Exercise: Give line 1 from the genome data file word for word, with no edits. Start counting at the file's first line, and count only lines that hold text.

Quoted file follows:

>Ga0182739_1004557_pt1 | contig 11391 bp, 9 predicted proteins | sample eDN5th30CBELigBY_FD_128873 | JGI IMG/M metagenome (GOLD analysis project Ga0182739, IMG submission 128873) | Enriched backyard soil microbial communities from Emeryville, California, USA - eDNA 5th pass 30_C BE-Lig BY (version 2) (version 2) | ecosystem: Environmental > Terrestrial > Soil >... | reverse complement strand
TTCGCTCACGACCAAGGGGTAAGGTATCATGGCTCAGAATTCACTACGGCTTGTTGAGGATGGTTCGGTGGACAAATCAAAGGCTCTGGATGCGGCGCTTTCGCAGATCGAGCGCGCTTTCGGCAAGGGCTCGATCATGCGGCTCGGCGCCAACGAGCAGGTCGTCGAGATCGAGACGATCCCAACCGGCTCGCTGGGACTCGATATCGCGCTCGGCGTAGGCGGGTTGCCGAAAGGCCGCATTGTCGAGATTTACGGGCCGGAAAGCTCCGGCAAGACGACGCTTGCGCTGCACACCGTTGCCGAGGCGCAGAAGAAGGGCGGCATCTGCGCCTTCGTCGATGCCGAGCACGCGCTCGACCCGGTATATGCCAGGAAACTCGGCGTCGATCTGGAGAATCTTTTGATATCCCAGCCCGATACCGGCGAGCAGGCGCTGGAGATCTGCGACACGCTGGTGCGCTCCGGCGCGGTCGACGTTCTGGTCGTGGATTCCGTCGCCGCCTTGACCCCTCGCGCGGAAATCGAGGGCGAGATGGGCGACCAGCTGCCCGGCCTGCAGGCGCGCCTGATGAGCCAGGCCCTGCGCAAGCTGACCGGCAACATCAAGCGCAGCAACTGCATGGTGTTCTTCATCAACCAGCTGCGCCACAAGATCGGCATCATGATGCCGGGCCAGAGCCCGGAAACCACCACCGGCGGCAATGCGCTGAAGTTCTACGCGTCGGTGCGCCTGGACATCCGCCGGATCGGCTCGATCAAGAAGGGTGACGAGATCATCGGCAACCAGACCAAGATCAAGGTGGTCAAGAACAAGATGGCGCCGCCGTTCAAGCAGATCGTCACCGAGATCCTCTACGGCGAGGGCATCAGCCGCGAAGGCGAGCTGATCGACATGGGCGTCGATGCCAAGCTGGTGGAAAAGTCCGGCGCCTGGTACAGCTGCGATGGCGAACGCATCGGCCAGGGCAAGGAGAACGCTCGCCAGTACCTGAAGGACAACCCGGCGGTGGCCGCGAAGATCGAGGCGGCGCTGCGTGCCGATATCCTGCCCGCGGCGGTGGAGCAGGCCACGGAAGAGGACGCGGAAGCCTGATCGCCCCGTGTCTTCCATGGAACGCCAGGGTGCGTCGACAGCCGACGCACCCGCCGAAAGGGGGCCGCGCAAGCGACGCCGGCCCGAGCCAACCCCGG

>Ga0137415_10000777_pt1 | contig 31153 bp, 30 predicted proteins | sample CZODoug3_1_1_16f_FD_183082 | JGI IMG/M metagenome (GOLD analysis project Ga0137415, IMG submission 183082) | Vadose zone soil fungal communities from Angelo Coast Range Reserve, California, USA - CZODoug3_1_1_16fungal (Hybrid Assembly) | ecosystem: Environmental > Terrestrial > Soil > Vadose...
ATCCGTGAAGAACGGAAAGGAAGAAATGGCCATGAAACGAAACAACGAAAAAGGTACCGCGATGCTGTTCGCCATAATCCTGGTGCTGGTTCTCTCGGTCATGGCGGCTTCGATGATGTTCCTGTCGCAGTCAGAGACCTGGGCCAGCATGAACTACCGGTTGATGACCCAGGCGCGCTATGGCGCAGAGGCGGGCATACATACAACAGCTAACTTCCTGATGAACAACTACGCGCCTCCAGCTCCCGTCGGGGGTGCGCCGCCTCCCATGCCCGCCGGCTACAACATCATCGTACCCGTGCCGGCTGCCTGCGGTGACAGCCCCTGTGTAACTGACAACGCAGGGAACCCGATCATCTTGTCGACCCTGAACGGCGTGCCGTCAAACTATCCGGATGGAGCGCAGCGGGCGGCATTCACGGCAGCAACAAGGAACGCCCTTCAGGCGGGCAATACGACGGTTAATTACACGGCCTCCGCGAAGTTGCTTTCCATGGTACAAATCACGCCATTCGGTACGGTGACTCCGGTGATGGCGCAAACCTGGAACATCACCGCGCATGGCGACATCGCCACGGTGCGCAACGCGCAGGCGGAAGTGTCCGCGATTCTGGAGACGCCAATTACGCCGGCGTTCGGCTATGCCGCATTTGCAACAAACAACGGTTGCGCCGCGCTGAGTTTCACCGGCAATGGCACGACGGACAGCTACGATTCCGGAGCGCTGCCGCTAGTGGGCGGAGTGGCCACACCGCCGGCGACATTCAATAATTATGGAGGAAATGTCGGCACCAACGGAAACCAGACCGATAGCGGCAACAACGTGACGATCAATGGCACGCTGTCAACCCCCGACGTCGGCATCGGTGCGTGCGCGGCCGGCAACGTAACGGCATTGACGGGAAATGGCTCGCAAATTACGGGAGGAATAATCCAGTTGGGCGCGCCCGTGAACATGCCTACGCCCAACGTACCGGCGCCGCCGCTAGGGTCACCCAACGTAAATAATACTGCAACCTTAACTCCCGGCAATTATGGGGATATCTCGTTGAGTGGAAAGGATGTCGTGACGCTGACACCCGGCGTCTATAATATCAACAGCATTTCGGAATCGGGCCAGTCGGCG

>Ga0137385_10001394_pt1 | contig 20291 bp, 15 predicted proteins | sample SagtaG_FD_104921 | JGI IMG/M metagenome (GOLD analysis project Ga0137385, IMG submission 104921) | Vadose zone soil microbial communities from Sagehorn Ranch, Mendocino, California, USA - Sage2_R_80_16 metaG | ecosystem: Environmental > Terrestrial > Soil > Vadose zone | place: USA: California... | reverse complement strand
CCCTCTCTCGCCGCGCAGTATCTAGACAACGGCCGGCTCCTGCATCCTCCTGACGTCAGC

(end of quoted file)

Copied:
>Ga0182739_1004557_pt1 | contig 11391 bp, 9 predicted proteins | sample eDN5th30CBELigBY_FD_128873 | JGI IMG/M metagenome (GOLD analysis project Ga0182739, IMG submission 128873) | Enriched backyard soil microbial communities from Emeryville, California, USA - eDNA 5th pass 30_C BE-Lig BY (version 2) (version 2) | ecosystem: Environmental > Terrestrial > Soil >... | reverse complement strand